“#hashtags”: A Play Scene about the Qatar Blockade

This weekend I am hosting my first guest from the US, a friend and colleague of mine from my days at UW River Falls. He and I will be venturing out into the desert and hanging out at Souq Waqif, so I won’t have time to blog about my very busy week—mostly a lot of work matters related to midterms coming up next week. Still, wanting to keep up my weekly ritual of blogging, I thought I would share something that I worked on this week: a very quick play scene about the hashtags related to the Qatar blockade. Oh, did I forget to mention that I’m part of a team developing a play?

One of my department tasks this semester is to help develop a play about the Qatar blockade. Last week, the play team met and chose roles. I asked to be one of the script writers and set designers. My choices were honored, and so I had to hammer out two play scenes this week: one scene involving pathos and one involving humor. Now, I can be funny in English, but I was worried that my sense of humor wouldn’t translate to a Qatari audience, so I tried to figure out a creative way to make something else do the “humor” heavy lifting in my scene. My shrewd idea: internet memes. Yes, internet memes, the new universal discourse for communicating opinions about all things.

I did some research about popular #hashtags related to the Qatar blockade and found some thread with funny posts, so I strung them together into a scene. It was no Bill Shakespeare move; however, in order to be topical, I had to err on the side of expediency. Thus, the genesis of this week’s blog post. Enjoy!

“#hashtag”

The scene opens with two young girls on opposite ends of the stage. The girls are in their respective homes: one is sitting on a bed; the other is sitting in a chair. They are communicating via their phones.

Girl 1: I have bad news.

Girl 2: What?

Girl 1: So my cousin in Saudi Arabia is getting married, but my family can’t go to her wedding.

Girl 2: That sucks.

Girl 1: Yeah. Her family is thinking about having the wedding in Kuwait. Inshallah.

Girl 2: Inshallah.

Girl 1: Ever since the blockade, this is how my family feels.

[appears on screen]

Girl 2: Where did you find that tweet?

Girl 1: I searched the hashtag #qatarblockade.

Girl 2: I try not to look at the sad tweets about the blockade every day. I like to see funny stuff.

Girl 1: Not all of it is sad. Look at this one.

[appears on screen] 

Girl 2: That’s a little funnier. But I still feel bad for the egg that’s cracked in the dark.

Girl 1: What about this one?

[appears on screen]

 

Girl 2: Definitely better. Still, your tweets are for a grownup.

Girl 1: What do you mean?

Girl 2: Did you see the tweets for the hashtag #qataristomach.

Girl 1: No. What is that about?

Girl 2: Remember when that Saudi said that we wouldn’t be able to handle milk from other countries?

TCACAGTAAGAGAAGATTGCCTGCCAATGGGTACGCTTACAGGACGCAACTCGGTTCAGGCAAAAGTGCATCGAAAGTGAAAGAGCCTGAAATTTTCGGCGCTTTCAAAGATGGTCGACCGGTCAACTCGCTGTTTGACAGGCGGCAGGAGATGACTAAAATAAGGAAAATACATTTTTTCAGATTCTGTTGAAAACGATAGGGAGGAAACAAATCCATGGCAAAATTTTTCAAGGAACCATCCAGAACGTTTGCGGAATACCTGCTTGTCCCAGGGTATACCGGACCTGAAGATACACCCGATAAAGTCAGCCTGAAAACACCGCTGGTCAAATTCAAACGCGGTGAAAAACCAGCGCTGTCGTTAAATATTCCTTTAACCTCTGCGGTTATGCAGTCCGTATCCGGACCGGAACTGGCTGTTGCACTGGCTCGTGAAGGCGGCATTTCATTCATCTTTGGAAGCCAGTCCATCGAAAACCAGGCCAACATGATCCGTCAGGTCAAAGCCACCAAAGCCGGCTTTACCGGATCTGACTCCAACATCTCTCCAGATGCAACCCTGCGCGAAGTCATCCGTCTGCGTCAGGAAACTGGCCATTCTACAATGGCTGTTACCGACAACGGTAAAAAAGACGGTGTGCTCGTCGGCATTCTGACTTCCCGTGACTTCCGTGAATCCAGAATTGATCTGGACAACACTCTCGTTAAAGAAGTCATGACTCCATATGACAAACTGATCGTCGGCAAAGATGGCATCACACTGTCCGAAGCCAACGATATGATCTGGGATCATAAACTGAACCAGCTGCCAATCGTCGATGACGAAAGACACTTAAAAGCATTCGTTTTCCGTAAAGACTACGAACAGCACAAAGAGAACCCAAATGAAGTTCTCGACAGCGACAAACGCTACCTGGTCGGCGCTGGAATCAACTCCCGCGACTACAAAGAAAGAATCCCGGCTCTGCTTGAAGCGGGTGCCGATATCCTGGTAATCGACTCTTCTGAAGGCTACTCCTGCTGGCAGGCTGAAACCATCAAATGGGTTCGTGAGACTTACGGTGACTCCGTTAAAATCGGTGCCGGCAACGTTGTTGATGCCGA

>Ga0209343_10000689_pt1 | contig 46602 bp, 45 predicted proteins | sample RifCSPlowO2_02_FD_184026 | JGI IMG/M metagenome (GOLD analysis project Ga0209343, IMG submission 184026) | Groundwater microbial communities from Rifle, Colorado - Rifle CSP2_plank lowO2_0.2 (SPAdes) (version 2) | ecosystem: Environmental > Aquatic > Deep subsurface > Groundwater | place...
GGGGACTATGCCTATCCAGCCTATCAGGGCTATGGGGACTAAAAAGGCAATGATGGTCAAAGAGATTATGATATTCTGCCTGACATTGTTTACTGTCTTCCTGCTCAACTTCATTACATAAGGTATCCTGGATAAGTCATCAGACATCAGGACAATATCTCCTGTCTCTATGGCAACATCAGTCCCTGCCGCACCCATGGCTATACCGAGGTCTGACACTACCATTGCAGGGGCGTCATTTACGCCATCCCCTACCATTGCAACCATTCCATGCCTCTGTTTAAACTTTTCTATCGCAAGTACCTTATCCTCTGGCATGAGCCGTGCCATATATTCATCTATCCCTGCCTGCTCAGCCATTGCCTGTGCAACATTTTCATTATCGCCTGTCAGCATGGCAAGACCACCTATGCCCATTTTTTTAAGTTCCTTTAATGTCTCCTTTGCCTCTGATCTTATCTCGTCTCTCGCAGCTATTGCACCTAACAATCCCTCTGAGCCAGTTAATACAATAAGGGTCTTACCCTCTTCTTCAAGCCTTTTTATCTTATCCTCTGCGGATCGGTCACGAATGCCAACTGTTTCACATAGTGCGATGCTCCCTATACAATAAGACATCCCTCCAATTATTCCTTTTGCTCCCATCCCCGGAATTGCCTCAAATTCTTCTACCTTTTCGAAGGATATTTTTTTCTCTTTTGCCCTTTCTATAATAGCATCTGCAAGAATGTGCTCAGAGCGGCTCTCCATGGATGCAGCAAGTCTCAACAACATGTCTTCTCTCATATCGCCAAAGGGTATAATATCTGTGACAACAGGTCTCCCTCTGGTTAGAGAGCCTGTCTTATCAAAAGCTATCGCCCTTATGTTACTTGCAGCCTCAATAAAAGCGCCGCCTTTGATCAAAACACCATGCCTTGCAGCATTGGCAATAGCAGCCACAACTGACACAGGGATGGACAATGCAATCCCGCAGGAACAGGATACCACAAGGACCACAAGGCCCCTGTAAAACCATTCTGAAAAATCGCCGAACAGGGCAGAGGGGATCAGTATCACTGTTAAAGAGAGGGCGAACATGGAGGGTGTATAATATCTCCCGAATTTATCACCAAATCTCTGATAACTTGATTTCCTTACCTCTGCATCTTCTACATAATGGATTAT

Girl 1: Yeah.

Girl 2: These are the memes that appeared.

[appears on screen] 

Girl 1: Haha.

Girl 2: See? Isn’t better than newspaper cartoons?

Girl 1: You don’t like my political cartoons because you’re still a child!

Girl 2: I’m only 2 months younger than you, Mom!

Girl 1: Don’t say that!

Girl 2: KKKK

Girl 1: I try to read tweets in English, and I noticed that the foreigners and Doha are even making jokes about the situation.

Girl 2: What hashtag?

Girl 1: #dohaunderseige Check this out.

[appears on screen]

Girl 2: What does “eggactly” mean?

Girl 1: It’s an English pun. You know “exactly?”

Girl 2: Ugh. I hate puns. They are like dad jokes.

Girl 1: Yeah, but sometimes they are so bad that they are funny.

Girl 2: You would like dad jokes because you’re a mom.

Girl 1: Not funny!

Girl 2: KKKK

Girl 1: There’s a new hashtag that is pretty funny. It’s #wedemandqatar. Check this out.

[appears on screen]

Girl 2: I like Minions and Eid, but I don’t get the hashtag.

Girl 1: You know. It’s like a joke about the demands made for Qatar. Check this one out.

[appears on screen]

Girl 2: Haha. I get this now.

Girl 1: Check this one out.

[appears on screen]

Girl 2: I don’t get this one.

Girl 1: It’s from the American show Breaking Bad.

Girl 2: He kind of looks like a teacher in the Foundation Program.

Girl 1: He kind of does.

Girl 2: He also is the same age as your future husband.

Girl 1: I hate you!

Girl 2: KKKK

Girl 1: Here’s a meme about the blockade that sums up my feelings about you.

[appears on screen]

Girl 2: Haha.

Girl 1: Sometimes the only way to fight injustice is with humor.

Girl 2: True. Well, I hope that your family can go to your cousin’s wedding.

Girl 1: I hope so too.

Girl 2: I have to go now.

Girl 1: Ok. Take care.

Girl 2: Bye!

FIN

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